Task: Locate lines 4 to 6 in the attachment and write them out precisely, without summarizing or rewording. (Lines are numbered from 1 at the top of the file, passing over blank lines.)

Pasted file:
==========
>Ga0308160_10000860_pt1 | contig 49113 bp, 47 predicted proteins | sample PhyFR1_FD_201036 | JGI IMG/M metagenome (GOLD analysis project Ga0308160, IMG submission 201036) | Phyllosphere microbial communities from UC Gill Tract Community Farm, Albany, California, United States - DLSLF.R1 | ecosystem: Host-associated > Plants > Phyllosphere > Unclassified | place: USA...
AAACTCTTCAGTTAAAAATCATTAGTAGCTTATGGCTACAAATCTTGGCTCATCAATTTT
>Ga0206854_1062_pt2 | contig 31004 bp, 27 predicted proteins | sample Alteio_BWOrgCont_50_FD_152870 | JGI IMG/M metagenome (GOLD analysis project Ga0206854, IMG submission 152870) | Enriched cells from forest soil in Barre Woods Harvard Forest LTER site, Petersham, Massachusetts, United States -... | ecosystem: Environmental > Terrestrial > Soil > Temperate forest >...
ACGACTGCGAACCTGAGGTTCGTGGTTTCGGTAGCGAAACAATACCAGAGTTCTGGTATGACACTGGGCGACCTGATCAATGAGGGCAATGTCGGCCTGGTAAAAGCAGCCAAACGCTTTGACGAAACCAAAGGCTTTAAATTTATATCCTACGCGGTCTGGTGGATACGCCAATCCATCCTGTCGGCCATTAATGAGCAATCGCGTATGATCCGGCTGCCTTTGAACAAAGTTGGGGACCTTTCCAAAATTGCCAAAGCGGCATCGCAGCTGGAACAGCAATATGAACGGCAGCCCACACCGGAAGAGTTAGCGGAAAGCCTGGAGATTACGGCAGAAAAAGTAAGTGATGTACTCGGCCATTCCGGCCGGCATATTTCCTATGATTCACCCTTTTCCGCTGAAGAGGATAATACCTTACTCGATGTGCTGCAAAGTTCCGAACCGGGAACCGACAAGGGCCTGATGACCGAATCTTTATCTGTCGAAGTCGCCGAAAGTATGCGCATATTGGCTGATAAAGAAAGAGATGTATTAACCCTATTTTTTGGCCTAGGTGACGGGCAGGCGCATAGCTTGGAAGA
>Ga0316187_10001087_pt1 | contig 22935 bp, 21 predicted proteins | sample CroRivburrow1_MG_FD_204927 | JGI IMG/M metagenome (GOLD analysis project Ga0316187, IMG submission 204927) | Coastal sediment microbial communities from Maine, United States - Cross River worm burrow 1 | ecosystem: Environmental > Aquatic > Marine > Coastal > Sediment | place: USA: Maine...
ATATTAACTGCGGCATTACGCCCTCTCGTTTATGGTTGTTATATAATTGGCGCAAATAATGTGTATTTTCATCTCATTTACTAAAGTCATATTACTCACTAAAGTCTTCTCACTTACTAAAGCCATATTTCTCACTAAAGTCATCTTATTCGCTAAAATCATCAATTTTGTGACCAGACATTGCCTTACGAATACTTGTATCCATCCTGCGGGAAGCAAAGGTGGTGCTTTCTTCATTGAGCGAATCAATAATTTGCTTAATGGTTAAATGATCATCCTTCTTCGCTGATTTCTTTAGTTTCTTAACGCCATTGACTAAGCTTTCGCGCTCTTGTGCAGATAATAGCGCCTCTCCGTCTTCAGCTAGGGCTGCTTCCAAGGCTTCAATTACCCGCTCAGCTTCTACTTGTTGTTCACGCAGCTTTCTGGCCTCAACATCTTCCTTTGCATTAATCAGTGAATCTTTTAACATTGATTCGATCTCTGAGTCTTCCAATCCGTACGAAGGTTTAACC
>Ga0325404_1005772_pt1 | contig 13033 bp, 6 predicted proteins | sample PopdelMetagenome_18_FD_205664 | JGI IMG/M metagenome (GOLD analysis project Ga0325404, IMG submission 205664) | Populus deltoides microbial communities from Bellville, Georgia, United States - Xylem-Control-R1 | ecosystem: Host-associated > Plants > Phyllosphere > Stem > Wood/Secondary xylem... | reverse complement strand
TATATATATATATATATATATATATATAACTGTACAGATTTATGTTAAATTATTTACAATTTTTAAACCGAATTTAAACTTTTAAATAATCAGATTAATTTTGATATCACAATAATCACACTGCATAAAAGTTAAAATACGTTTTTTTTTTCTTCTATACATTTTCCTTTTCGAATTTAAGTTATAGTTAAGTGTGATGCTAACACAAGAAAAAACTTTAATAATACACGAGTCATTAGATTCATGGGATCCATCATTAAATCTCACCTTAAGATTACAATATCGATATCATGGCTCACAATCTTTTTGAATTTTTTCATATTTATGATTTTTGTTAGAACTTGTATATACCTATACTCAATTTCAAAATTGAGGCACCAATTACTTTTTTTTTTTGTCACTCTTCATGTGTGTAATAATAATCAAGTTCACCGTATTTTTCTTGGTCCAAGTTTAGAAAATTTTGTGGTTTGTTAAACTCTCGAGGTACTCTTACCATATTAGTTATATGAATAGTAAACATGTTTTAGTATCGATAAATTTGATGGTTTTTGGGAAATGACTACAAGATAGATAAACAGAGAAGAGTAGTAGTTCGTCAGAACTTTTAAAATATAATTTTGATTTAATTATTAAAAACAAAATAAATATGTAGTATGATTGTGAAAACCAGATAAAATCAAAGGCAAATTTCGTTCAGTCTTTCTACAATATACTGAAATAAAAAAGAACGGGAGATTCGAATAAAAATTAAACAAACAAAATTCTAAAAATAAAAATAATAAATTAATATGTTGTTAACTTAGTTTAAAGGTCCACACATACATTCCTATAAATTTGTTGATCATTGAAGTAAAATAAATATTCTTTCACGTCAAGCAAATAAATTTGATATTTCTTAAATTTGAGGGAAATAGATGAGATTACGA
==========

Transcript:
ACGACTGCGAACCTGAGGTTCGTGGTTTCGGTAGCGAAACAATACCAGAGTTCTGGTATGACACTGGGCGACCTGATCAATGAGGGCAATGTCGGCCTGGTAAAAGCAGCCAAACGCTTTGACGAAACCAAAGGCTTTAAATTTATATCCTACGCGGTCTGGTGGATACGCCAATCCATCCTGTCGGCCATTAATGAGCAATCGCGTATGATCCGGCTGCCTTTGAACAAAGTTGGGGACCTTTCCAAAATTGCCAAAGCGGCATCGCAGCTGGAACAGCAATATGAACGGCAGCCCACACCGGAAGAGTTAGCGGAAAGCCTGGAGATTACGGCAGAAAAAGTAAGTGATGTACTCGGCCATTCCGGCCGGCATATTTCCTATGATTCACCCTTTTCCGCTGAAGAGGATAATACCTTACTCGATGTGCTGCAAAGTTCCGAACCGGGAACCGACAAGGGCCTGATGACCGAATCTTTATCTGTCGAAGTCGCCGAAAGTATGCGCATATTGGCTGATAAAGAAAGAGATGTATTAACCCTATTTTTTGGCCTAGGTGACGGGCAGGCGCATAGCTTGGAAGA
>Ga0316187_10001087_pt1 | contig 22935 bp, 21 predicted proteins | sample CroRivburrow1_MG_FD_204927 | JGI IMG/M metagenome (GOLD analysis project Ga0316187, IMG submission 204927) | Coastal sediment microbial communities from Maine, United States - Cross River worm burrow 1 | ecosystem: Environmental > Aquatic > Marine > Coastal > Sediment | place: USA: Maine...
ATATTAACTGCGGCATTACGCCCTCTCGTTTATGGTTGTTATATAATTGGCGCAAATAATGTGTATTTTCATCTCATTTACTAAAGTCATATTACTCACTAAAGTCTTCTCACTTACTAAAGCCATATTTCTCACTAAAGTCATCTTATTCGCTAAAATCATCAATTTTGTGACCAGACATTGCCTTACGAATACTTGTATCCATCCTGCGGGAAGCAAAGGTGGTGCTTTCTTCATTGAGCGAATCAATAATTTGCTTAATGGTTAAATGATCATCCTTCTTCGCTGATTTCTTTAGTTTCTTAACGCCATTGACTAAGCTTTCGCGCTCTTGTGCAGATAATAGCGCCTCTCCGTCTTCAGCTAGGGCTGCTTCCAAGGCTTCAATTACCCGCTCAGCTTCTACTTGTTGTTCACGCAGCTTTCTGGCCTCAACATCTTCCTTTGCATTAATCAGTGAATCTTTTAACATTGATTCGATCTCTGAGTCTTCCAATCCGTACGAAGGTTTAACC